“Theodore Roosevelt once said that the man who knew him best was a guide from the North Woods of Maine named Bill Sewall. The pair met in 1878, when Harvard student Roosevelt visited Aroostook County on a hunting trip, not long after the death of his father. They ‘hitched well from the start,’ as Sewall put it. From dramatically different backgrounds—one a scrawny, privileged city boy, the other the first white child born in Island Falls, Maine, and an imposing frontiersman—they became close and remained that way through the rest of their lives. After Roosevelt died, the elderly lumberman recalled their friendship in the little-known book, Bill Sewall’s Story of Teddy Roosevelt. Written in the colloquial voice of a guy who was never formally educated, its 116 pages are not as refined or as page-turning as later bestselling bios, but the story is as real as real gets, beginning with the day Teddy showed up on Sewall’s porch as a ‘thin, pale youngster with bad eyes and a weak heart.’ The old guide recounts countless adventures, from the woods of Maine to the Badlands of the Dakota Territory to the White House. We, as readers, watch the future President grow from a pampered weakling into an icon of manliness. I discovered the book while working as a seasonal park ranger in the same woods the two men explored, found it very inspirational, and used it as a primary source for my own Roosevelt tome. As a Registered Maine Guide and lover of the outdoors, I felt I had as much to learn from Sewall—a man who didn’t believe in meeting life with ‘timidity’—as Roosevelt did. I wasn’t wrong.”
4.) Susan Sarna (Museum Curator, Sagamore Hill National Historic Site)
Recommends: Edith Kermit Roosevelt: Portrait of a First Lady by Sylvia Jukes Morris, 1980
“I’ve been living with the Roosevelt family at Sagamore Hill for 26 years and I think to understand Theodore, you must understand Edith first. Without her, he never would’ve accomplished all that he did. Morris’s biography is the quintessential book about the Roosevelts, the family, how she affected his life, and helped Teddy fight his demons, as it were. Teddy once called her “my strong sturdy woman,” which might not sound like a compliment today, but she was the backbone that propelled him to the White House. Teddy was exuberant, did everything at full speed, and only Edith could get him to slow down. At dinner parties, he’d be prattling on, and Edith would simply say “Theodore,” to get him to stop. She always stood behind Teddy and he said that the few times he didn’t take her advice is when things didn’t end well. I feel without her, he wouldn’t have the grounding for his great achievements like taking on the meatpacking industry with the Food and Drugs Act. The stamps on meat packaging, “prime grade A,” affect every child’s health and T.R. had the courage because the First Lady was his stronghold. You want to know Teddy? Edith Kermit Roosevelt is where you should start.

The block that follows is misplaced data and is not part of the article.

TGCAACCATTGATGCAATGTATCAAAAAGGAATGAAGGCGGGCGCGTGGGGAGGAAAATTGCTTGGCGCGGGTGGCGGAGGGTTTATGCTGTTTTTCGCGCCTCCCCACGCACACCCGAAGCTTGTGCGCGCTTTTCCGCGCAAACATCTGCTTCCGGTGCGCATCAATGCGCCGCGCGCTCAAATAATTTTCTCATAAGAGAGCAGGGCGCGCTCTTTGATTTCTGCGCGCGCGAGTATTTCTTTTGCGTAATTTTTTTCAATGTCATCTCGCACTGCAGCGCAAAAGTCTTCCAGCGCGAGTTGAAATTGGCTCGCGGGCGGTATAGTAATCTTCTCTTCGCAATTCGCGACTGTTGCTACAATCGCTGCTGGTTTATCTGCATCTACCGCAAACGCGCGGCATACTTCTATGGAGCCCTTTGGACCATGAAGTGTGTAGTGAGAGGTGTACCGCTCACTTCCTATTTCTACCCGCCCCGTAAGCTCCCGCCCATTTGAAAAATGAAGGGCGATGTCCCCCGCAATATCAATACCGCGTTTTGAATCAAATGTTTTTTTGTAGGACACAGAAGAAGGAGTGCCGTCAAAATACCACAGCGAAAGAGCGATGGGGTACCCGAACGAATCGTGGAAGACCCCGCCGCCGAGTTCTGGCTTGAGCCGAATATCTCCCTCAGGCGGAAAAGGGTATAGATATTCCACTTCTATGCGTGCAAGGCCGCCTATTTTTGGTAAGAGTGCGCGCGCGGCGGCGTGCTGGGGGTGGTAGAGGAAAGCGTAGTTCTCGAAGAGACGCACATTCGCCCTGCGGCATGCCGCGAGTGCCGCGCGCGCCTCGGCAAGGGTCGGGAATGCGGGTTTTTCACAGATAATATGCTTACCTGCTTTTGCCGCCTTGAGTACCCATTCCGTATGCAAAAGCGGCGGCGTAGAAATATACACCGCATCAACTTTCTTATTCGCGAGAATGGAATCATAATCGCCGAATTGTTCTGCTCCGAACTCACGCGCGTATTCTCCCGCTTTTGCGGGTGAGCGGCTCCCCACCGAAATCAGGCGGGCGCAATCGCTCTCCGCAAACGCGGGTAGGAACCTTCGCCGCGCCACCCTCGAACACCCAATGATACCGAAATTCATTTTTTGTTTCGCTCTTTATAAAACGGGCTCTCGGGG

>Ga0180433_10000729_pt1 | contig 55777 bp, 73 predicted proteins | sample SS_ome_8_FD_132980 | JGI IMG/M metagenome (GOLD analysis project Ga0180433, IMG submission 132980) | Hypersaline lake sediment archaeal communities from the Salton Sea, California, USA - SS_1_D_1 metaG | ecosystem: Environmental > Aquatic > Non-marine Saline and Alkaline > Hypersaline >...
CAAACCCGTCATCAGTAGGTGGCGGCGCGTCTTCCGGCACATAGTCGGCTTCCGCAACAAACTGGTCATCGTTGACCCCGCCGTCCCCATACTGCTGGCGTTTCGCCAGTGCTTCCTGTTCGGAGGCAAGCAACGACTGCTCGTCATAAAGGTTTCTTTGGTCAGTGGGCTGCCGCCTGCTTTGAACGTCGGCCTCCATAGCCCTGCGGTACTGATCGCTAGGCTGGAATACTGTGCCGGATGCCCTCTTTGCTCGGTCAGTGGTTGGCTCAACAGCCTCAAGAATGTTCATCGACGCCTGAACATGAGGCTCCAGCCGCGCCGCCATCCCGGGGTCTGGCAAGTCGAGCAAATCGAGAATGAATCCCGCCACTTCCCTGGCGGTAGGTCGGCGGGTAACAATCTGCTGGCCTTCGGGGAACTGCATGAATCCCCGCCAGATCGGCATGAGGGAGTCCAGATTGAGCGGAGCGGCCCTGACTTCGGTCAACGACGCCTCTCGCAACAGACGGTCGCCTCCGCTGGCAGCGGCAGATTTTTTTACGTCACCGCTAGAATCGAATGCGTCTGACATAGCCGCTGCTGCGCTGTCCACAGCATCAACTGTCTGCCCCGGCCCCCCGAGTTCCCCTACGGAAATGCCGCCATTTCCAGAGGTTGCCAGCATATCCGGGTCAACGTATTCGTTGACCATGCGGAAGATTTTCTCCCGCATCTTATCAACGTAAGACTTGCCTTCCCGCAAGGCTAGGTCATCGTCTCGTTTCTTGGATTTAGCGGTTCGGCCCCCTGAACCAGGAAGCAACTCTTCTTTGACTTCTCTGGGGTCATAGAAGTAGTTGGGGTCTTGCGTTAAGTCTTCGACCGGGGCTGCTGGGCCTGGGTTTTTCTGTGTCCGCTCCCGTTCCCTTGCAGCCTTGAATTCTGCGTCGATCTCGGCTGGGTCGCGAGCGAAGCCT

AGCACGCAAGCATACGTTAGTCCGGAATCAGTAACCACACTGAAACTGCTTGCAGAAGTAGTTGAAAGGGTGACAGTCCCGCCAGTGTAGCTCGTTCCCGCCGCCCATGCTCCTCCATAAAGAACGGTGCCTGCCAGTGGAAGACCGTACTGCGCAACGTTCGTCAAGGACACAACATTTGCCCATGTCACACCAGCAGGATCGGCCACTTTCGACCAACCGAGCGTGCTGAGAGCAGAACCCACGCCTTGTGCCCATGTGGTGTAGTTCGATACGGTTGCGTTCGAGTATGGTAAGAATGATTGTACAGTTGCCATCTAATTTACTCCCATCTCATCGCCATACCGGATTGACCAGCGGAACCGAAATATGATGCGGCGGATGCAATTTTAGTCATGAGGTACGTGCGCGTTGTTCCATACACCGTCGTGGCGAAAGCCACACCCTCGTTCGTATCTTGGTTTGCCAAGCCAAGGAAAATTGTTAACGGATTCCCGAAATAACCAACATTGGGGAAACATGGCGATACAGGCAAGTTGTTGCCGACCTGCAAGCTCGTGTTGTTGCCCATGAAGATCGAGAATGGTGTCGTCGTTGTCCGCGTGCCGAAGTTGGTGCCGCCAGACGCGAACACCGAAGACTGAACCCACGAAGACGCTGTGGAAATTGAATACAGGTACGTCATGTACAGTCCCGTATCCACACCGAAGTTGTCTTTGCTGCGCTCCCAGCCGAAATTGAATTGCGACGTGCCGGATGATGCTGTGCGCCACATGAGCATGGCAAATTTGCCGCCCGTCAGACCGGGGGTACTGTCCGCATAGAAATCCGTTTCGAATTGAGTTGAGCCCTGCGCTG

5.) Michael Wolraich (Freelance journalist, Dagblog.com creator, author Unreasonable Men: Theodore Roosevelt and the Republican Rebels Who Created Progressive Politics)
Recommends: The Rise of Theodore Roosevelt, 1979; Theodore Rex, 2001; Colonel Roosevelt, 2010; all by Edmund Morris.
“No writer has done as much to popularize the life of Theodore Roosevelt than Edmund Morris. His bestselling, Pulitzer-prize winning The Rise of Theodore Roosevelt set the mold for numerous T.R. biographies that followed in its wake, including his own sequels. Morris doesn’t just tell you about Roosevelt’s life, he transports you into his world. Vivid historical details and richly-drawn characters give his works a cinematic effect. Indeed, the first book was inspired by a screenplay he had written a few years earlier. If you read closely, you’ll notice that the books are composed of a series of ‘scenes,’ each presented from the perspective of one character.
As a reader, I find Morris’s work engrossing; as a writer, I find it inspiring. When I wrote my own history of Roosevelt’s presidency, Unreasonable Men, I made a point of emulating his narrative approach, using historical details and recorded dialogue to tell a story that entertains as well as educates. Morris has been criticized for venerating his subject, and I tend to agree, but his research is superb, and his meticulous attention to historical detail led him to challenge some of the mythologies that have grown around T.R. If you’re looking for compelling, well-researched biographies that make you yearn to join T.R. on his many adventures, you can’t go wrong with Edmund Morris.”
“If not for Teddy Roosevelt taking on the economic interests of the day and cobbling together parks and forests, wildlife refuges, and nature sanctuaries, we wouldn’t have our treasured national wilderness. To ensure the public lands we value so highly today, Roosevelt had to take on miners, loggers, and the railroads. It’s a story best told in The Wilderness Warrior, the most thoroughly-researched book about Roosevelt’s conservation efforts, which are his lasting American legacy.”
“Theodore Roosevelt built his career around leading such a strenuous, active life – pugilist, rancher, soldier, president – that it’s easy to forget his scholarly achievements. As with all his pursuits, his intellect ranged over a broad landscape of subjects: He wrote accomplished, serious books on topics as disparate as naval history, the American West, and big-game hunting. But perhaps his most difficult subject was himself, which he tackled in his doorstopper of an autobiography.
It’s not just a book about Roosevelt; it is a book about Roosevelt trying to make sense of Roosevelt. It is wildly subjective; he leaves out his first wife, Alice, whose death at 22 years old, just days after giving birth to their first child, drove the future president into a deep depression. His unexplained decision to leave her out of a book he wrote nearly 30 years later says more about him than any account he could have put in the book. There are certainly better treatments of Roosevelt’s life; long parts of it drag, while others speed through complex topics that will leave modern readers at sea. But if it’s not the best account of our most complicated president, in many ways it’s the most interesting.”